Our Henry 💙
Sunday 22nd Nov
Friday 24th November 2017 I attended my anomaly scan at 20 weeks, the sonographer immediately asked if I had been losing amniotic fluid or had recently suffered an infection to which I replied ‘no’. She continued to scan not saying anything. There was no relay of her findings for what felt like hours. Then she stated that she needed to get a colleague. Alarm bells started to ring in my head.
The senior sonographer came into the room with her colleague. They both stared at the screen while she started to scan my baby again and then the senior sonographer said “I see”. That’s all that was said for a long time. I finally asked “Can you tell me your concerns?”
I was told that baby has low amniotic fluid around him, fluid in his tummy and lungs called hydrops. Also they can’t see all the organs because the fluid is too low.
They tell me there are no consultants on duty as it was a Friday evening. So I would be called on Monday morning.
Sadly my husband hadn’t come to my appointment with me as we had already had a private gender scan a few weeks before. We knew we were having a boy and naively thought that everything was ok as the 12 week scan had been fine. My mum had accompanied me instead. I felt numb and didn’t really know how to tell him that something wasn’t right. I had to collect my eldest from his childminder so just went onto autopilot until he went to bed. Then the enormity of the situation hit me like a ton of bricks.
After an extremely long weekend Monday morning came and I received a call at 8:50am informing me that I had been referred to Fetal Medicine at St Thomas’ in London.
Later that day, they called to make two appointments for Wednesday that week.
After hours of scans and discussions still with no prognosis, it was decided that baby was safe inside me and that we should come back next week to see if my fluid level would go down further. It was heart breaking to know that my baby was so poorly yet there was nothing I could do.
The following week the scan revealed that my amniotic fluid had decreased further and there was even more fluid in baby’s lungs and tummy. This meant that the kidneys could still not be seen.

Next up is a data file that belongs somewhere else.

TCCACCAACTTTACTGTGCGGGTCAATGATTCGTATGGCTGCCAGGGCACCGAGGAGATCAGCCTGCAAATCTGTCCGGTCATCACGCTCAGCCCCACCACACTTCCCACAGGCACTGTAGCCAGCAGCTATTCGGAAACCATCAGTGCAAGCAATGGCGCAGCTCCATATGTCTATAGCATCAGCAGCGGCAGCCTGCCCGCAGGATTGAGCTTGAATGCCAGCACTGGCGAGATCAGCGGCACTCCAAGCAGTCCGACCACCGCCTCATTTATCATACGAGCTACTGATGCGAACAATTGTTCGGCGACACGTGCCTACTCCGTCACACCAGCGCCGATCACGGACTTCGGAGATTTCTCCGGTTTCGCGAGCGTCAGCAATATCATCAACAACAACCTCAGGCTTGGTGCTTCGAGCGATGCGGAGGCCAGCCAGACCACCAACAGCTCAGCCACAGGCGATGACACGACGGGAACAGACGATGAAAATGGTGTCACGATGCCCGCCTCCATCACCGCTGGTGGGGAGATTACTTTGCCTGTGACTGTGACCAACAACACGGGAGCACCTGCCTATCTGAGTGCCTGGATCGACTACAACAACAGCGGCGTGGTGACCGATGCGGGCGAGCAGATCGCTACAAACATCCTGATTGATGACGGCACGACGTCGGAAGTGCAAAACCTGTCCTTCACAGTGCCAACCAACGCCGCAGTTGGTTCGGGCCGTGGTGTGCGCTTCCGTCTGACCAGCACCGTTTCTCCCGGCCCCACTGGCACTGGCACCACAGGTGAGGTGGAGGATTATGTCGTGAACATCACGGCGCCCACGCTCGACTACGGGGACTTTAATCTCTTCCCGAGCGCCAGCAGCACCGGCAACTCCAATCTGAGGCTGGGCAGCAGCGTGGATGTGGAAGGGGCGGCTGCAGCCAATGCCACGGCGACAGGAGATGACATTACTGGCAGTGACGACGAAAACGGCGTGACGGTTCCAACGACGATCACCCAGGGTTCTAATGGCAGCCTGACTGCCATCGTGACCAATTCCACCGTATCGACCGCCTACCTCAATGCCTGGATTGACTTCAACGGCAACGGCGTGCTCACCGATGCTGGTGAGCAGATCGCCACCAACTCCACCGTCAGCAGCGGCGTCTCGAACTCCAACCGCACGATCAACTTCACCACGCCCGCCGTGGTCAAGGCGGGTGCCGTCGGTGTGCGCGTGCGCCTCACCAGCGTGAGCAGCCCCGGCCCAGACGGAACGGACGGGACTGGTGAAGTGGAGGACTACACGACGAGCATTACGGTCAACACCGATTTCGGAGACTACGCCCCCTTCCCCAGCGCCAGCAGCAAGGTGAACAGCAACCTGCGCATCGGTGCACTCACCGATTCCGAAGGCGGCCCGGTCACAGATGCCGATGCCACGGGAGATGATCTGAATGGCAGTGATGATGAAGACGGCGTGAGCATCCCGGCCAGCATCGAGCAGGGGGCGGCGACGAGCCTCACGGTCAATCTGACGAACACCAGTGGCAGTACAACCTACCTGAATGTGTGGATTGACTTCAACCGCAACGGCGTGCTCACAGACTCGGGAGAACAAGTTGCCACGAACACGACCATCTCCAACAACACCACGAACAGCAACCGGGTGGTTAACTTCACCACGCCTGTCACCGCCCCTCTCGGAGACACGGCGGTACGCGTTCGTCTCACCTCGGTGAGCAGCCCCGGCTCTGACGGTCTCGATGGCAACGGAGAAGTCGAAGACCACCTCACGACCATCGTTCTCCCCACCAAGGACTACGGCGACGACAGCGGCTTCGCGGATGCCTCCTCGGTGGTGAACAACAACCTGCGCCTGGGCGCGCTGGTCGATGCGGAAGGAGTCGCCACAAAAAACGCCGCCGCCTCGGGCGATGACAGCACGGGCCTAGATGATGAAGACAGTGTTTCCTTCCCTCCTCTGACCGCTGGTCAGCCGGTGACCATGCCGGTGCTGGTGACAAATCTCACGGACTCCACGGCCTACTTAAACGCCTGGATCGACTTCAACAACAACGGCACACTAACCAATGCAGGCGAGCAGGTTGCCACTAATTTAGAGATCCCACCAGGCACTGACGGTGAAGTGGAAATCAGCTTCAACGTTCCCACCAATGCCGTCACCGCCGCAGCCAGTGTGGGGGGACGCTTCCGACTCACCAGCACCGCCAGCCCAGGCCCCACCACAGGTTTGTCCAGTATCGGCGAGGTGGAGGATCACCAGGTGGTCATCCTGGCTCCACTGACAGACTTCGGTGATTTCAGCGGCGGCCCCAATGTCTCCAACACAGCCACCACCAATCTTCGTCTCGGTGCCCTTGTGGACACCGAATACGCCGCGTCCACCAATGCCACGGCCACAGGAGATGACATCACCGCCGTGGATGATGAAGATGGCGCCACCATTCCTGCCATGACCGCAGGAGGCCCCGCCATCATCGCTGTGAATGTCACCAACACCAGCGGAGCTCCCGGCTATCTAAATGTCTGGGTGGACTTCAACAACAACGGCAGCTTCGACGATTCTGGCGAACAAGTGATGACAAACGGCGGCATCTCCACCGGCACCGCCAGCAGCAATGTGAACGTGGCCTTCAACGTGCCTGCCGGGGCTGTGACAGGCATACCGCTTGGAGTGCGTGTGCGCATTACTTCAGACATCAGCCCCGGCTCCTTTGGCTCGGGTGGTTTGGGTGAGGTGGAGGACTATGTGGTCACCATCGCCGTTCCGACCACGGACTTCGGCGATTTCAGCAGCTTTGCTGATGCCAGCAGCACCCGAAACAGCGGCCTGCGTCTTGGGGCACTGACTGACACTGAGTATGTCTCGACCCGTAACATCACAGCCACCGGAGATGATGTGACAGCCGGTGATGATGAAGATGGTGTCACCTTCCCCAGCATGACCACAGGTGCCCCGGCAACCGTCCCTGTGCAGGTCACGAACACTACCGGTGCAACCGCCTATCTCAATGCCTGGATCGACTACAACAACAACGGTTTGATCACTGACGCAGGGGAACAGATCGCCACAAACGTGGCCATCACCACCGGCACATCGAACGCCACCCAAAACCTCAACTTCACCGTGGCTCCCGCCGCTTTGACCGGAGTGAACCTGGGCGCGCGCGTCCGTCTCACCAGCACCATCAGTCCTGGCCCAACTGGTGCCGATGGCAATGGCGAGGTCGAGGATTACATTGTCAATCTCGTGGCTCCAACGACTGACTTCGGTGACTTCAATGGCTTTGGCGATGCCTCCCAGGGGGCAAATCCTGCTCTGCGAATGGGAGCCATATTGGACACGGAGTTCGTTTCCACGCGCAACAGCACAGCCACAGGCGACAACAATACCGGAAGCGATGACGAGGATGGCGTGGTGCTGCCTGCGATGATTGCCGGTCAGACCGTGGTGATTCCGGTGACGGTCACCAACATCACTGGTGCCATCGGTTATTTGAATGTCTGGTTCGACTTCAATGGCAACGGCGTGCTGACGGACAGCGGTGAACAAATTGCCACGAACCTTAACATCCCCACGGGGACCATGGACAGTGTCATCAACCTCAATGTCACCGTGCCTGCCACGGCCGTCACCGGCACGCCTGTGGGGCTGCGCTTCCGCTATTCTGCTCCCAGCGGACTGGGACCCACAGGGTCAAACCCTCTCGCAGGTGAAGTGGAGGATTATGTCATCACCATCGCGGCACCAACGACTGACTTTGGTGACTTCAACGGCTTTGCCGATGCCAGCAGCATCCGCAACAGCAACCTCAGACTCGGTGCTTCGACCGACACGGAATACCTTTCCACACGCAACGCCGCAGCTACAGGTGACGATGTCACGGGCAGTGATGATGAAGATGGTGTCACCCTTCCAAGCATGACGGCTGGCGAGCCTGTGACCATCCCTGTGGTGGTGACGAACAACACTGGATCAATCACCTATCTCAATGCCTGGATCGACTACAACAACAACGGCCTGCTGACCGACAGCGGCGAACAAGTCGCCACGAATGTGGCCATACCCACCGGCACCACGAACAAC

My consultant mentioned that my case had been put forward to a panel of 5 other doctors. The verdict was that baby was not viable outside of my womb. That the lack of fluid around him was squashing his organs and deforming his limbs. Therefore, the latest news that my amniotic fluid was even lower than last week was a real cause for concern.
We were told that if I continued with the pregnancy baby would pass away at some stage as he would be squashed in my womb due to no fluid surrounding him. His lungs and tummy would fill completely with fluid inevitably drowning him. I couldn’t bear to think of him suffering. As I looked down at my bump I knew what decision I would have to make. In this moment I detached myself from my baby as I knew I would have to say goodbye.
We were shown to the quiet room once again. The details about a Medical Termination were explained to us; which involved coming back to St Thomas’ for a potassium injection to stop baby’s heart and then an induction 2 days later at my local hospital to give birth.
I had to wait a whole week - it was the longest week of my life!
My baby’s heart stopped at 14.10pm on Wednesday 13th December 2017. It was a bleak winters day.
Henry Ryan Whatley was born at 04:09am on Monday 18th December 2017. He weighed a tiny 1lb 3ozs and measured 28cm long. His teeny hands had not formed properly and his legs were very deformed. Henry’s tummy was so round. It was clear to see just how poorly he truly was. As we still didn’t know what had caused him to be this way we were sure that we wanted a full post-mortem. I needed answers.
We finally laid Henry to rest on Wednesday 7th February 2018.
For me it was a bittersweet day as we were saying goodbye to our little boy yet the reason he was gone too soon was still unexplained.
Waiting for an appointment to see the consultant, where the results of the post-mortem would be revealed was draining. The day arrived; Tuesday 15th May we found out that Henry had Bilateral Renal Agenesis known as Potters Syndrome. He had no kidneys. At last a reason as to why he had to die. I felt as though I could breathe again - I hadn’t realised that the last 7 months I’d been holding my breath. It had been such a surreal journey that I had the missing piece to complete the puzzle. Life had carried on despite this cruel encounter for over 7 months and now I was faced with the what now scenario. A new loft conversion had been created to give us more space but the reality of having a nursery with no baby was devastating.
I truly believe that I did not start the grieving process until August 2018 a whole 10 months after first laying on that bed finding out there were some abnormalities with my baby boy.
It’s been a tough few years but with my family and friends by my side I am feeling stronger than ever.
As I approach Henry’s 3rd heavenly birthday I want this years’ celebrations to be extra special after the shitshow that has been 2020.
Running and fitness classes have been my saviour during my recovery. So I decided to take part in the My Marathon My Way challenge to push myself out of my comfort zone. If there are any of you willing to help by donating to the SANDS charity that would be awesome or perhaps some of you would like to support me by being a running buddy at some point in the next 6 weeks - that would make my day!
💙Henry Ryan Whatley💙
⭐️Shine Bright Little One⭐️